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Published: April 13, 2020

Last Updated: November 11, 2021

Tax Free Transfers under s85 of the Canadian Income Tax Act


If you have a business as a sole proprietor and are now seeking a way to transfer assets into a corporation without incurring negative tax consequences, the use of the subsection 85(1) rollover provisions under the federal Income Tax Act (“ITA”) will be beneficial to you.

The rollover can also be useful if you are looking to incorporate a holding company, and would like to transfer assets or shares into that holding company with no negative tax consequences.

This rollover allows a taxpayer to defer all or part of the income that would otherwise arise on the transfer of certain types of assets to a taxable Canadian corporation. Income deferral results in no taxable event occurring at the time of transfer and you will owe no taxes to the tax department at the time of the transfer.

Without the use of the rollover provisions, a disposition of the assets transferred will occur, resulting in tax owing. Deferral of the recognition of income pursuant to subsection 85(1) may be necessary because while the unincorporated business was operating, related assets including intangibles such as goodwill may have accumulated in value. Without the rollover, the transfer of appreciated assets from sole proprietor into the corporation will trigger the recognition of a capital gain that would therefore be taxable.

For example, if for her unincorporated business Shirley purchases a strip mall with 6 employees for one million dollars she is a sole proprietor owning that business property. If, at some point in the future, Shirley decides to incorporate for the various tax advantages, and wants to move the property into the corporation, she can utilize the subsection 85(1) rollover.

The property would have accumulated some value above the original one million dollar price, so that if she were to simply move it into the corporation without the rollover, a taxable event would occur—the realization of a capital gain on the deemed disposition of the property as it is transferred to her corporation. However, if Shirley elects to transfer the property pursuant to subsection 85(1), and the proper computations and elections are made, there would be no tax owing on the property transfer to the corporation. To take advantage of the preferential tax treatment provided by the rollover, the transferor and the corporation must file a joint election under section 85 of the ITA. The rollovers technical requirements are very specific. For example, the transferor must receive at share consideration in the capital stock of the corporation in return for the property transferred. Also, the transferor cannot receive more than the original cost of the property transferred in cash or other non-share consideration, otherwise a taxable event will occur.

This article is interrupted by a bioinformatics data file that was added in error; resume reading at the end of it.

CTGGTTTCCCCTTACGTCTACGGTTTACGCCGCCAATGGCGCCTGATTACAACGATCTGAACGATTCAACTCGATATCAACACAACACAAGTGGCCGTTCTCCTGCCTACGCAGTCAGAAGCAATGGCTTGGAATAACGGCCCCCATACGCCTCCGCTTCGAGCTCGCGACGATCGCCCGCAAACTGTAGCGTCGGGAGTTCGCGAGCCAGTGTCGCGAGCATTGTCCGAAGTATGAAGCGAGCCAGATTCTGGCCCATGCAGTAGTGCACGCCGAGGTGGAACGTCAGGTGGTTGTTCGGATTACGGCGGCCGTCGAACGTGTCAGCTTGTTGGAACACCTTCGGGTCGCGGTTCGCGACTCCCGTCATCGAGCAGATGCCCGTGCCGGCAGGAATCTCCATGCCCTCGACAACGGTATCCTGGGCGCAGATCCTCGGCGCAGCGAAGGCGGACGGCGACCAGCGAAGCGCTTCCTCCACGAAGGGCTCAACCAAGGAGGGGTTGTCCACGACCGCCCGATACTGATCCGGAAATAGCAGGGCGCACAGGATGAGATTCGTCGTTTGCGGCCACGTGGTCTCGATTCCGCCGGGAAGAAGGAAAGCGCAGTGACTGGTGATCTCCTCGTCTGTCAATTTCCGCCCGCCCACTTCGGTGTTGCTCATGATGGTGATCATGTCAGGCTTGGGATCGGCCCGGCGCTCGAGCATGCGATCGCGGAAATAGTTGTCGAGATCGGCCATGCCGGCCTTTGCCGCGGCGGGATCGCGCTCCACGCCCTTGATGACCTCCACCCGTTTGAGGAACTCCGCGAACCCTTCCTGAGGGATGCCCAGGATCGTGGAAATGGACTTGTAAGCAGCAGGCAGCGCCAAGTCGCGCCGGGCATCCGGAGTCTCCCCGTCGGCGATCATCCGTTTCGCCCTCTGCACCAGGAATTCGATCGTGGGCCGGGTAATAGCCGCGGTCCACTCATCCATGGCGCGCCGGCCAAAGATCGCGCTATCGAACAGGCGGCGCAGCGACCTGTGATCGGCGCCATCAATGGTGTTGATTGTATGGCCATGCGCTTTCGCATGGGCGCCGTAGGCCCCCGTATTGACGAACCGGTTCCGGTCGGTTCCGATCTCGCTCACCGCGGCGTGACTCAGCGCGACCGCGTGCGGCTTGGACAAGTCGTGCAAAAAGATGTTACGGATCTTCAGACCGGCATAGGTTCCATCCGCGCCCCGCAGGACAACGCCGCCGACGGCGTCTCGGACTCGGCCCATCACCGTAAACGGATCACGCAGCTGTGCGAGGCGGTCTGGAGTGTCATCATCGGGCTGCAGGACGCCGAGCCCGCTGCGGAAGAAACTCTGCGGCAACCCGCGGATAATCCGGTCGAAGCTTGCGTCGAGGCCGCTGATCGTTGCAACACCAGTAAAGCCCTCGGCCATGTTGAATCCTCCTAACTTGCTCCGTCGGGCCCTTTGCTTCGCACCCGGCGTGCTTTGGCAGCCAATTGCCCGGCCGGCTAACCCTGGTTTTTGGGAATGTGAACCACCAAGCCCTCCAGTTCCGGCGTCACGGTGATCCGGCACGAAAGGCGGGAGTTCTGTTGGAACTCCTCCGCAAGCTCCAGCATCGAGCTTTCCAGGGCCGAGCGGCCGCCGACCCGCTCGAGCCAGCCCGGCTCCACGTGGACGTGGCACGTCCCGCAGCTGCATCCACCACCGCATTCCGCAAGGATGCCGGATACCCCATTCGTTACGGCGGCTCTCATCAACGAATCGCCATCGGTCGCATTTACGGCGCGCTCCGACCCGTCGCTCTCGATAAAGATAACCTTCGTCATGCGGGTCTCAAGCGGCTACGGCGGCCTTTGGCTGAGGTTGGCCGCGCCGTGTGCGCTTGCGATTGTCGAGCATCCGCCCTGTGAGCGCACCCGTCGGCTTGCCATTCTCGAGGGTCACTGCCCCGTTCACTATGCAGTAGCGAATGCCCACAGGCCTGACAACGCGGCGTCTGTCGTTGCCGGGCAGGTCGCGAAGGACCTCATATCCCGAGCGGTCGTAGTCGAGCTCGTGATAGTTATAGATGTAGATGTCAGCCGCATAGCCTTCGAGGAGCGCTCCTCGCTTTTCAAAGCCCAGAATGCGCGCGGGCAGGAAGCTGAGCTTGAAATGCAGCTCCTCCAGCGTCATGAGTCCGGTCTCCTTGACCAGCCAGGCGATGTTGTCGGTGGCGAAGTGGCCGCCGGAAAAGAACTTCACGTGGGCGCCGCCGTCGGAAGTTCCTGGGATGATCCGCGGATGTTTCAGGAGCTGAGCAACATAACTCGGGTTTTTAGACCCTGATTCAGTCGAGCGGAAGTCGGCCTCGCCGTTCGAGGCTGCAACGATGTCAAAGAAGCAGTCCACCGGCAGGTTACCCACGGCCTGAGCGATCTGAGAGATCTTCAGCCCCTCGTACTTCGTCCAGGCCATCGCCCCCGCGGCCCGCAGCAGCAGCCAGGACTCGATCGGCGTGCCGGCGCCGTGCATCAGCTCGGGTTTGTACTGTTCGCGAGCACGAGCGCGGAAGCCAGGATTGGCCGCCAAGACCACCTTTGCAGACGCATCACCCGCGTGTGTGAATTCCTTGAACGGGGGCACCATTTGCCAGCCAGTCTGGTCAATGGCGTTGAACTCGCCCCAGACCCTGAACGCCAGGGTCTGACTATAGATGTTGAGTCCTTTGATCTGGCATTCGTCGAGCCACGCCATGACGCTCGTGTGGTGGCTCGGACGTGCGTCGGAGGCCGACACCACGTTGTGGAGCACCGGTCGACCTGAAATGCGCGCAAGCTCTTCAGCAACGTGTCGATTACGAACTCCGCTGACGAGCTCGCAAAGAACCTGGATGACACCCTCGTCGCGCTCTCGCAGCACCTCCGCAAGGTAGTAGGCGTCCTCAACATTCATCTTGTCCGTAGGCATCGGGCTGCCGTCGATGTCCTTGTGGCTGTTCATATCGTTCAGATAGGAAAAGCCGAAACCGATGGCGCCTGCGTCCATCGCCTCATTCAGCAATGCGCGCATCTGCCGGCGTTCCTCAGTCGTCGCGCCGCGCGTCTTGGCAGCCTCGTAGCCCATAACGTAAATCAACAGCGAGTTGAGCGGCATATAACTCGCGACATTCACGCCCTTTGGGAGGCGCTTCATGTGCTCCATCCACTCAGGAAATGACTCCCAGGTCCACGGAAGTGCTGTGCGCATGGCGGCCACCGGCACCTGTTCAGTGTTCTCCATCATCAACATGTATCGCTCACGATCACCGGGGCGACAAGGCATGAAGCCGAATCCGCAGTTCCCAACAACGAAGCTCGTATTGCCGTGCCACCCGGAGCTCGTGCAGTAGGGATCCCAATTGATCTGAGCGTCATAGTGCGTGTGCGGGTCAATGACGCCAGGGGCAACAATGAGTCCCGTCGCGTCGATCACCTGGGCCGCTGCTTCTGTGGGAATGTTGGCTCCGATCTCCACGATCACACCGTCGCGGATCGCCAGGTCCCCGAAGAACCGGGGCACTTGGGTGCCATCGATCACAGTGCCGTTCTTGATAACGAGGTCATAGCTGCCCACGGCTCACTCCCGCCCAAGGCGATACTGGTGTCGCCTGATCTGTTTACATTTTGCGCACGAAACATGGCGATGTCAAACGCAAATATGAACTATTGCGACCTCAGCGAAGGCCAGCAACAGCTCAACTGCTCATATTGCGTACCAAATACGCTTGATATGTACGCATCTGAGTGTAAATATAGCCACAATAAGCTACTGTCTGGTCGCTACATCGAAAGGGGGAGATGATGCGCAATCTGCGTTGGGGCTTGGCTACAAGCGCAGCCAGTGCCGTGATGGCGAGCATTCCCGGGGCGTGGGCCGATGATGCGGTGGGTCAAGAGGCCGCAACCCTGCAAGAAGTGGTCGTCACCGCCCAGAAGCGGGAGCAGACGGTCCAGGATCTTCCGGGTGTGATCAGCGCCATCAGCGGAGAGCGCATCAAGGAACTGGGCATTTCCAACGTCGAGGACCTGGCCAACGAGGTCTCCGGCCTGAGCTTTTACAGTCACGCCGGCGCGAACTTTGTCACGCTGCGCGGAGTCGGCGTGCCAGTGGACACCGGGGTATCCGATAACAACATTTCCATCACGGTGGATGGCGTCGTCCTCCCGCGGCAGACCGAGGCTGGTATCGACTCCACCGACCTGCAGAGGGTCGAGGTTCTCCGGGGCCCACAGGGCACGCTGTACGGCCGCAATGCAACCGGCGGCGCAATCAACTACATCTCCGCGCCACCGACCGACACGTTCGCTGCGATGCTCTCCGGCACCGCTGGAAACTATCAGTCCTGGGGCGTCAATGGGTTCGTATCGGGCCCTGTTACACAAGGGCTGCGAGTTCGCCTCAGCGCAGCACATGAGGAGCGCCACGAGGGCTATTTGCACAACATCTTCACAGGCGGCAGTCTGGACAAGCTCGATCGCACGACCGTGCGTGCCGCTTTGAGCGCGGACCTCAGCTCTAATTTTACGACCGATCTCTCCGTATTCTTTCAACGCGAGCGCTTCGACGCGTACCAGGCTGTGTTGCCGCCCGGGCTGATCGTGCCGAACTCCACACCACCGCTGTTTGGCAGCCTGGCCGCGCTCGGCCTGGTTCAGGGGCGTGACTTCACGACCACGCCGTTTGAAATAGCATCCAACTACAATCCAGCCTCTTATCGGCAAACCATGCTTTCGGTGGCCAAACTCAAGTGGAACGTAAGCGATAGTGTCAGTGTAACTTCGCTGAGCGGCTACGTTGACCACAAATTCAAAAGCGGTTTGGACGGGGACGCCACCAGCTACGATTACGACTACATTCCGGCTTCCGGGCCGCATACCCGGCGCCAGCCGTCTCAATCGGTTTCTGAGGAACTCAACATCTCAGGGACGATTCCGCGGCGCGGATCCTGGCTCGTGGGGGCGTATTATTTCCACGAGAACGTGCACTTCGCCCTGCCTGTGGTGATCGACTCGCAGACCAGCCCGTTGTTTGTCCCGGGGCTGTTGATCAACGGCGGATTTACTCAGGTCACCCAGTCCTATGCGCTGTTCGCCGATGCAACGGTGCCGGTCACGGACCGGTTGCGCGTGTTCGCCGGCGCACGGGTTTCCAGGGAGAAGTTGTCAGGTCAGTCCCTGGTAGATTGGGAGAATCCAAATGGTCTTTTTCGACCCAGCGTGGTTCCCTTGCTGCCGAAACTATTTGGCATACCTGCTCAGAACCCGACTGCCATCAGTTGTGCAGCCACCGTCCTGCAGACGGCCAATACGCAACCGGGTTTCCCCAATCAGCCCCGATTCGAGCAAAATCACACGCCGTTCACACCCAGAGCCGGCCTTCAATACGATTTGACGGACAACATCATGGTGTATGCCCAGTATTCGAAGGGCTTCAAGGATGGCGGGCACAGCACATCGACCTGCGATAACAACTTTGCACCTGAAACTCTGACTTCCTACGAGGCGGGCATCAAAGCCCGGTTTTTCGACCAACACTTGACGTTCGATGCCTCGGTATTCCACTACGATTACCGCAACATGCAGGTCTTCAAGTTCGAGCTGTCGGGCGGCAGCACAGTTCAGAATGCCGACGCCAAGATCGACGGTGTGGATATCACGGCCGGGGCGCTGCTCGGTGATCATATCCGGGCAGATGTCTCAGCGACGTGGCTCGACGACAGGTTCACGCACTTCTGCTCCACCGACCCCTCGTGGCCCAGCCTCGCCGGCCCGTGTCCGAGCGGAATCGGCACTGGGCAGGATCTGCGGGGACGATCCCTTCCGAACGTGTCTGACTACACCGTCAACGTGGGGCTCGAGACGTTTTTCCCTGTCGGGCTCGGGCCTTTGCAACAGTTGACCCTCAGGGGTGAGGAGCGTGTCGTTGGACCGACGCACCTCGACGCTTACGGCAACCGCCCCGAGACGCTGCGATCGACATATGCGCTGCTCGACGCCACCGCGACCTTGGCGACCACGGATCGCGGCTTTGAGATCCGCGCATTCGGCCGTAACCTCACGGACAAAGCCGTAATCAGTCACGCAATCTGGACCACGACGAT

Additionally, goodwill coming from the sole proprietorship into the corporation should either be purchased at value or should have an elected amount. If purchased at value, the election has to be at the adjusted cost base of the goodwill, rather than a nominal amount. Failure to, transfer and elect could result in a tax liability to the transferor. Finally, there are certain assets that are not eligible for a section 85 rollover. Examples include real property inventory, and real property of a non-resident.

It is important to deal with legal experts as the value attributed to the transferred assets must be correct or the Canadian Revenue Agency may question and assess the transaction.

If you are looking to transfer assets into a corporation or to reorganize your business affairs into a tax efficient business structure, please contact our office to speak with one of our experienced tax lawyers.


"This article provides information of a general nature only. It is only current at the posting date. It is not updated and it may no longer be current. It does not provide legal advice nor can it or should it be relied upon. All tax situations are specific to their facts and will differ from the situations in the articles. If you have specific legal questions you should consult a lawyer."

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